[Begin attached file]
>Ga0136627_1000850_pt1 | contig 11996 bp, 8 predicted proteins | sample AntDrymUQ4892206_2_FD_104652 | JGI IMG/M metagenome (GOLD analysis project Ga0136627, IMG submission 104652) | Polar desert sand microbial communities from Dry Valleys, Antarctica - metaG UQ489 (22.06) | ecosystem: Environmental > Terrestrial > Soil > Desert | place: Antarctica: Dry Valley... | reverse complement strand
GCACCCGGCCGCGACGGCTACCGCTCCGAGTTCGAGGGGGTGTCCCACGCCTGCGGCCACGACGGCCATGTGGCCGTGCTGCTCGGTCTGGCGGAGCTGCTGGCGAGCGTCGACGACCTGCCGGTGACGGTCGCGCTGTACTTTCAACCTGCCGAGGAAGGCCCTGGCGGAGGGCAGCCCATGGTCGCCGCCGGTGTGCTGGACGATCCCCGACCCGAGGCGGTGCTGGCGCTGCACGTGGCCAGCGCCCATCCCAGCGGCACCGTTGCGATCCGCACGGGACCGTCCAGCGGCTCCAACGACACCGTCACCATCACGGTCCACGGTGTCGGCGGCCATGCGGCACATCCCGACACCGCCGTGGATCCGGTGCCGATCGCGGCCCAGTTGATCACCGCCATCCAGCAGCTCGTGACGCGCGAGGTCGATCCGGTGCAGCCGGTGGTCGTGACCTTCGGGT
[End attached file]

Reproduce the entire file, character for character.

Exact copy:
>Ga0136627_1000850_pt1 | contig 11996 bp, 8 predicted proteins | sample AntDrymUQ4892206_2_FD_104652 | JGI IMG/M metagenome (GOLD analysis project Ga0136627, IMG submission 104652) | Polar desert sand microbial communities from Dry Valleys, Antarctica - metaG UQ489 (22.06) | ecosystem: Environmental > Terrestrial > Soil > Desert | place: Antarctica: Dry Valley... | reverse complement strand
GCACCCGGCCGCGACGGCTACCGCTCCGAGTTCGAGGGGGTGTCCCACGCCTGCGGCCACGACGGCCATGTGGCCGTGCTGCTCGGTCTGGCGGAGCTGCTGGCGAGCGTCGACGACCTGCCGGTGACGGTCGCGCTGTACTTTCAACCTGCCGAGGAAGGCCCTGGCGGAGGGCAGCCCATGGTCGCCGCCGGTGTGCTGGACGATCCCCGACCCGAGGCGGTGCTGGCGCTGCACGTGGCCAGCGCCCATCCCAGCGGCACCGTTGCGATCCGCACGGGACCGTCCAGCGGCTCCAACGACACCGTCACCATCACGGTCCACGGTGTCGGCGGCCATGCGGCACATCCCGACACCGCCGTGGATCCGGTGCCGATCGCGGCCCAGTTGATCACCGCCATCCAGCAGCTCGTGACGCGCGAGGTCGATCCGGTGCAGCCGGTGGTCGTGACCTTCGGGT